Reflections from Community Engagement Dalrymple Fellow Samantha Powers

This past semester, I have been fortunate enough to work with Community and Economic Development as a Dalrymple Fellow. Through the guidance of Shannon Rogers, I was tasked with researching the relationship between trails and downtowns in New Hampshire communities. At first, I was unsure where to begin, so I delved into the literature and began examining how trails and downtowns can intersect, specifically in regards to the built environment.

Through my research, I examined existing trails and downtowns programs in other states, but found a discrepancy with the definition of a downtown. Shannon and I began discussing the diversity of downtowns in New Hampshire, and how we felt New Hampshire downtowns might not fit a traditional model. In New Hampshire, there is not just one type of downtown. Rather, there appears to be more of a spectrum, from more rural to more urban, with this rural/urban feel aligning with the type, availability and number of business within a community. Further, when thinking about a downtown’s connection to trails, research has shown it is crucial to consider the walkability of the downtown, especially given the diversity of downtown scope and size.

To develop a more inclusive definition of a downtown, we selected 10 pilot communities with proximate trails in the Seacoast region. We utilized the Walk Score methodology to determine walkability of the central downtown areas of each community. Walk Score is a valuable measure as it accounts for presence of walking routes to everyday destinations such as grocery stores, parks, restaurants and retail. Using the walkability score, as well taking into account the overall rural/urban feel of the community, we created a spectrum of three types of downtowns: atypical, moderate and traditional.

Quantifying the concept of a downtown really helped us to think about the connection between trails and downtowns in the different downtown environments, and led us to focus on the pathway between the entrance to the downtown and the trailhead. Building off the Pennsylvania Trail Town Guide, we defined our trails types as the following in relation to their proximity to the downtown: internal, adjacent, removed (up to two miles away), and external (over two miles away). In defining the downtowns, we discovered that the pathway between downtowns and trails is often very different depending on the downtown type. Utilizing ArcGIS maps as well as aerial photos of our pilot communities, we were able to visualize this pathway in a unique way.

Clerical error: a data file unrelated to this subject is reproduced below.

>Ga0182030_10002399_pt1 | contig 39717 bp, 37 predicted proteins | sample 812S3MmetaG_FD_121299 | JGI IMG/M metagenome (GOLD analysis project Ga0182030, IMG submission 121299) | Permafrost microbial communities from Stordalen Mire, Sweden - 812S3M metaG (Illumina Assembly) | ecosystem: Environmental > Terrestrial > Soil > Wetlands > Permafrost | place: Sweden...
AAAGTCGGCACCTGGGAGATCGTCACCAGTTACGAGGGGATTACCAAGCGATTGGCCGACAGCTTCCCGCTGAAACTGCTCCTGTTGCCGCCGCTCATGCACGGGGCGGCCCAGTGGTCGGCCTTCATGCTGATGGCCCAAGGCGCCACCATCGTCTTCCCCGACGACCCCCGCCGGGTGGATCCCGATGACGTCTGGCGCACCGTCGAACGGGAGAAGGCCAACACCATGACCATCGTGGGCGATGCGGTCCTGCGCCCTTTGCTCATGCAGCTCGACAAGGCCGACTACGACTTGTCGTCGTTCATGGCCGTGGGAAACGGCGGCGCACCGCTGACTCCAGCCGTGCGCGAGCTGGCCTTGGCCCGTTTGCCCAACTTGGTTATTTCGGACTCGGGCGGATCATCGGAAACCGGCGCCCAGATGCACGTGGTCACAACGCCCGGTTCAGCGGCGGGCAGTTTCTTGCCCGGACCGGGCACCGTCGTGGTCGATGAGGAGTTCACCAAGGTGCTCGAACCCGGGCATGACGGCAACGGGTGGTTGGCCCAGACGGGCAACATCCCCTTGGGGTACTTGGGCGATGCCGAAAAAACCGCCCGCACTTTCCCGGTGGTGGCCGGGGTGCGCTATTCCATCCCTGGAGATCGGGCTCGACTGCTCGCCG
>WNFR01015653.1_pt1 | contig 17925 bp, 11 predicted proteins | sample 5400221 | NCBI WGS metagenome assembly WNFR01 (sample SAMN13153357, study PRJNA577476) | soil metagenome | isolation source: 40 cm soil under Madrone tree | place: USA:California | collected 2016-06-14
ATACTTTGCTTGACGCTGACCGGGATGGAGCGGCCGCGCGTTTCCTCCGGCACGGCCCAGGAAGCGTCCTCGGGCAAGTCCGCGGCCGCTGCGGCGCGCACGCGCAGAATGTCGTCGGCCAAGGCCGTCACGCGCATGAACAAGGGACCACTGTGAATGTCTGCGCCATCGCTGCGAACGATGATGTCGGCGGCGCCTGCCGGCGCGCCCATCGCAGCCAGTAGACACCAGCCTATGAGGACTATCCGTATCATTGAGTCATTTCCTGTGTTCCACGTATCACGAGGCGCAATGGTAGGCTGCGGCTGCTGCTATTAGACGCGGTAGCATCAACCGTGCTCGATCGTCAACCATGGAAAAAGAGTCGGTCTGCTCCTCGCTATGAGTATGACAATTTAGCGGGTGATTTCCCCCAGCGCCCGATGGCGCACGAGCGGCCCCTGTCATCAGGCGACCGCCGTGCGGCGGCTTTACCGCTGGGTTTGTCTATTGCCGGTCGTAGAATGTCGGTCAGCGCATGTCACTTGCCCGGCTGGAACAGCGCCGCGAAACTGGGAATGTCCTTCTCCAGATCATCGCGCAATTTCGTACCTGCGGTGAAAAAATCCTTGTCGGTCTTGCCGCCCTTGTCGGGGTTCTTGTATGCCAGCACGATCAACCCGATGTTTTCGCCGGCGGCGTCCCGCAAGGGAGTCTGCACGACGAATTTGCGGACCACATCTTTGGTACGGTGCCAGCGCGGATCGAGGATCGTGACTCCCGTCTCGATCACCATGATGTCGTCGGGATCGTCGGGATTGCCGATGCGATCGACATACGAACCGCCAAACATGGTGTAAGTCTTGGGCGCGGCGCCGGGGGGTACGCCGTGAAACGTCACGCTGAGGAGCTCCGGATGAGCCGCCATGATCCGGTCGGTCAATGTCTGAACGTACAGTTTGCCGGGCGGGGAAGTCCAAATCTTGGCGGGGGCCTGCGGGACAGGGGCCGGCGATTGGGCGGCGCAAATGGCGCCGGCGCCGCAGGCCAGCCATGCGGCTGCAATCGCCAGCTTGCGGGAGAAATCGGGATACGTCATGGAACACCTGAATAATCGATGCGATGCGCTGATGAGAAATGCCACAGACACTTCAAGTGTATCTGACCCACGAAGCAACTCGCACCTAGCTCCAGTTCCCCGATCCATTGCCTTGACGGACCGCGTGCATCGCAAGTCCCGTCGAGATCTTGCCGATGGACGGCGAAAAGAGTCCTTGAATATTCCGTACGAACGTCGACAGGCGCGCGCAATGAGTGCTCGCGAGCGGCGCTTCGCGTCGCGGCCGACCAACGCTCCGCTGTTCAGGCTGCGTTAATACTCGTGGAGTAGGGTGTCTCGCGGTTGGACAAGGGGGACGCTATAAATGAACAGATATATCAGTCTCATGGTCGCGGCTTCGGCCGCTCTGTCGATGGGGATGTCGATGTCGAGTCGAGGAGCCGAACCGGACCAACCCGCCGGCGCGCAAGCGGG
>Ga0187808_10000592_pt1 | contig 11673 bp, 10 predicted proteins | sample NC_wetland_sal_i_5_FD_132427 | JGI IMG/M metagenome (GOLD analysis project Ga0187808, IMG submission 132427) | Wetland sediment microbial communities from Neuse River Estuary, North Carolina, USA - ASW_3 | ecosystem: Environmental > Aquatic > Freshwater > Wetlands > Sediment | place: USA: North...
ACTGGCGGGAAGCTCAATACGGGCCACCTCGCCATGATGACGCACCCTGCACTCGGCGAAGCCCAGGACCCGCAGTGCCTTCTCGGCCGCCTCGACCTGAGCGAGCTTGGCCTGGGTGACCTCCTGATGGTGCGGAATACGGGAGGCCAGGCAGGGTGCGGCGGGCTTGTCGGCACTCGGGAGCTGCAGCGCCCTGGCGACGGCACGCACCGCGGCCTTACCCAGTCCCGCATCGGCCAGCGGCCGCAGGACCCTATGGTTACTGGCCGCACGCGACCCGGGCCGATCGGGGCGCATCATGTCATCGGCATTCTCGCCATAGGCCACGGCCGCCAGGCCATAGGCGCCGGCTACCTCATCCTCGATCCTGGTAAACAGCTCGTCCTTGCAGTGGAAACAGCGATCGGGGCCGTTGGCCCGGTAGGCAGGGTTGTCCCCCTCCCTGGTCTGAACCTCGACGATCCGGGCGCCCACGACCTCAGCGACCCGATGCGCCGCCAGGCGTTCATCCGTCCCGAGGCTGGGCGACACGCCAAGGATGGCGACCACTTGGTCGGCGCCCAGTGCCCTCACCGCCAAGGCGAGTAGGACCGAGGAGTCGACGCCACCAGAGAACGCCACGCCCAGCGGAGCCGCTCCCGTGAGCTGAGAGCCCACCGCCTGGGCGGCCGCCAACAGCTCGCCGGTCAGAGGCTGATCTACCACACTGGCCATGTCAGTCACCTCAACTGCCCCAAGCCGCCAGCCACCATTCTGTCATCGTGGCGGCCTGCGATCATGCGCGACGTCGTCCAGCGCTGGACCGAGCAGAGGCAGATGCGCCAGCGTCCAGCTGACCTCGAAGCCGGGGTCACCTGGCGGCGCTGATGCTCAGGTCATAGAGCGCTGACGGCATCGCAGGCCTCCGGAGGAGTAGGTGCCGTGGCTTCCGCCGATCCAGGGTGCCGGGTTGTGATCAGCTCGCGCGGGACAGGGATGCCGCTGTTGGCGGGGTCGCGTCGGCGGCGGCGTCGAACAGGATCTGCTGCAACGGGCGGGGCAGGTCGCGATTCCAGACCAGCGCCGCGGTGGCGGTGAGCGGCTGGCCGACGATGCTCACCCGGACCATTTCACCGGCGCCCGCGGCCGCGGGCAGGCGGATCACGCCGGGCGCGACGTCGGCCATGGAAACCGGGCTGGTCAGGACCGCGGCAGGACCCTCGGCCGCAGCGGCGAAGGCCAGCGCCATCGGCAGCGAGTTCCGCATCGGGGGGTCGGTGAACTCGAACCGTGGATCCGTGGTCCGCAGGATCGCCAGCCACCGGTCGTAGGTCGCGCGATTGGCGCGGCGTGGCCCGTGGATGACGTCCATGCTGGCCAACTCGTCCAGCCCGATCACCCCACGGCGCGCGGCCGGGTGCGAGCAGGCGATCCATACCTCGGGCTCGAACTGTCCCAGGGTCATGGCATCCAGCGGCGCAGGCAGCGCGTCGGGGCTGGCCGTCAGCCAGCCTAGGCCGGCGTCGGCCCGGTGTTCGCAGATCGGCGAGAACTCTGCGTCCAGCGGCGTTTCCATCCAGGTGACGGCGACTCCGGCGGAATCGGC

I had the valuable experience of joining Shannon for a presentation about downtowns and trails at the 2018 Economic Development Academy graduation, where we discussed the connection between downtowns and trails, which is inherently tied to the existence of this pathway. Beyond this presentation, I have been working to compile a N.H. downtowns and trails guide, which largely focuses on the built environment of the downtown as well as the pathway between the downtown and trailhead.

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